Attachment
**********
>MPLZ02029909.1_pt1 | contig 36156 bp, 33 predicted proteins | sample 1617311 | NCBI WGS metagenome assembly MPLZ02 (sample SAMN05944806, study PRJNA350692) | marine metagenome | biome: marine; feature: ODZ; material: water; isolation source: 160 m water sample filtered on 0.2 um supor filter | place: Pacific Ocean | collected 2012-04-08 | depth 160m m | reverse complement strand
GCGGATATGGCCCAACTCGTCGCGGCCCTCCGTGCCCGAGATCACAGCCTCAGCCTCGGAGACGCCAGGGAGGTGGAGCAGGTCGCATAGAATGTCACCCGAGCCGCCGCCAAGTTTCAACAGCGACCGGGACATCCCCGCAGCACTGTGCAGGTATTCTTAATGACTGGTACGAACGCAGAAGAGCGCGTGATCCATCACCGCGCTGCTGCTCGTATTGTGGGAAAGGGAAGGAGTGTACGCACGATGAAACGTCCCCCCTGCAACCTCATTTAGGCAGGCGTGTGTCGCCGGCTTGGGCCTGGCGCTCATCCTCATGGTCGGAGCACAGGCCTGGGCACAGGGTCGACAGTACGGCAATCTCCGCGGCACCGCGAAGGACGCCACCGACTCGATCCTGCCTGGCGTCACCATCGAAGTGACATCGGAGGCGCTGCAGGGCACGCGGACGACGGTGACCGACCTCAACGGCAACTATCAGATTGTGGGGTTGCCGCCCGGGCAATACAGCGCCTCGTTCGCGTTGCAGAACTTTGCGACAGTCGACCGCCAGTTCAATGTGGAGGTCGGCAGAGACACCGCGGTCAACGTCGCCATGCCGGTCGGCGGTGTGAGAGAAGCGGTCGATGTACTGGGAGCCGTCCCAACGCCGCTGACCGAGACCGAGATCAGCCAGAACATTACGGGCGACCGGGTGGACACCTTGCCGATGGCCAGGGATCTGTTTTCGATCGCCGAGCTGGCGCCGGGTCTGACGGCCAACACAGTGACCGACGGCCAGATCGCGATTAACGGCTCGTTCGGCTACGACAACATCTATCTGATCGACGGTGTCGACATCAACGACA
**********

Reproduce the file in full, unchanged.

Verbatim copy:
>MPLZ02029909.1_pt1 | contig 36156 bp, 33 predicted proteins | sample 1617311 | NCBI WGS metagenome assembly MPLZ02 (sample SAMN05944806, study PRJNA350692) | marine metagenome | biome: marine; feature: ODZ; material: water; isolation source: 160 m water sample filtered on 0.2 um supor filter | place: Pacific Ocean | collected 2012-04-08 | depth 160m m | reverse complement strand
GCGGATATGGCCCAACTCGTCGCGGCCCTCCGTGCCCGAGATCACAGCCTCAGCCTCGGAGACGCCAGGGAGGTGGAGCAGGTCGCATAGAATGTCACCCGAGCCGCCGCCAAGTTTCAACAGCGACCGGGACATCCCCGCAGCACTGTGCAGGTATTCTTAATGACTGGTACGAACGCAGAAGAGCGCGTGATCCATCACCGCGCTGCTGCTCGTATTGTGGGAAAGGGAAGGAGTGTACGCACGATGAAACGTCCCCCCTGCAACCTCATTTAGGCAGGCGTGTGTCGCCGGCTTGGGCCTGGCGCTCATCCTCATGGTCGGAGCACAGGCCTGGGCACAGGGTCGACAGTACGGCAATCTCCGCGGCACCGCGAAGGACGCCACCGACTCGATCCTGCCTGGCGTCACCATCGAAGTGACATCGGAGGCGCTGCAGGGCACGCGGACGACGGTGACCGACCTCAACGGCAACTATCAGATTGTGGGGTTGCCGCCCGGGCAATACAGCGCCTCGTTCGCGTTGCAGAACTTTGCGACAGTCGACCGCCAGTTCAATGTGGAGGTCGGCAGAGACACCGCGGTCAACGTCGCCATGCCGGTCGGCGGTGTGAGAGAAGCGGTCGATGTACTGGGAGCCGTCCCAACGCCGCTGACCGAGACCGAGATCAGCCAGAACATTACGGGCGACCGGGTGGACACCTTGCCGATGGCCAGGGATCTGTTTTCGATCGCCGAGCTGGCGCCGGGTCTGACGGCCAACACAGTGACCGACGGCCAGATCGCGATTAACGGCTCGTTCGGCTACGACAACATCTATCTGATCGACGGTGTCGACATCAACGACA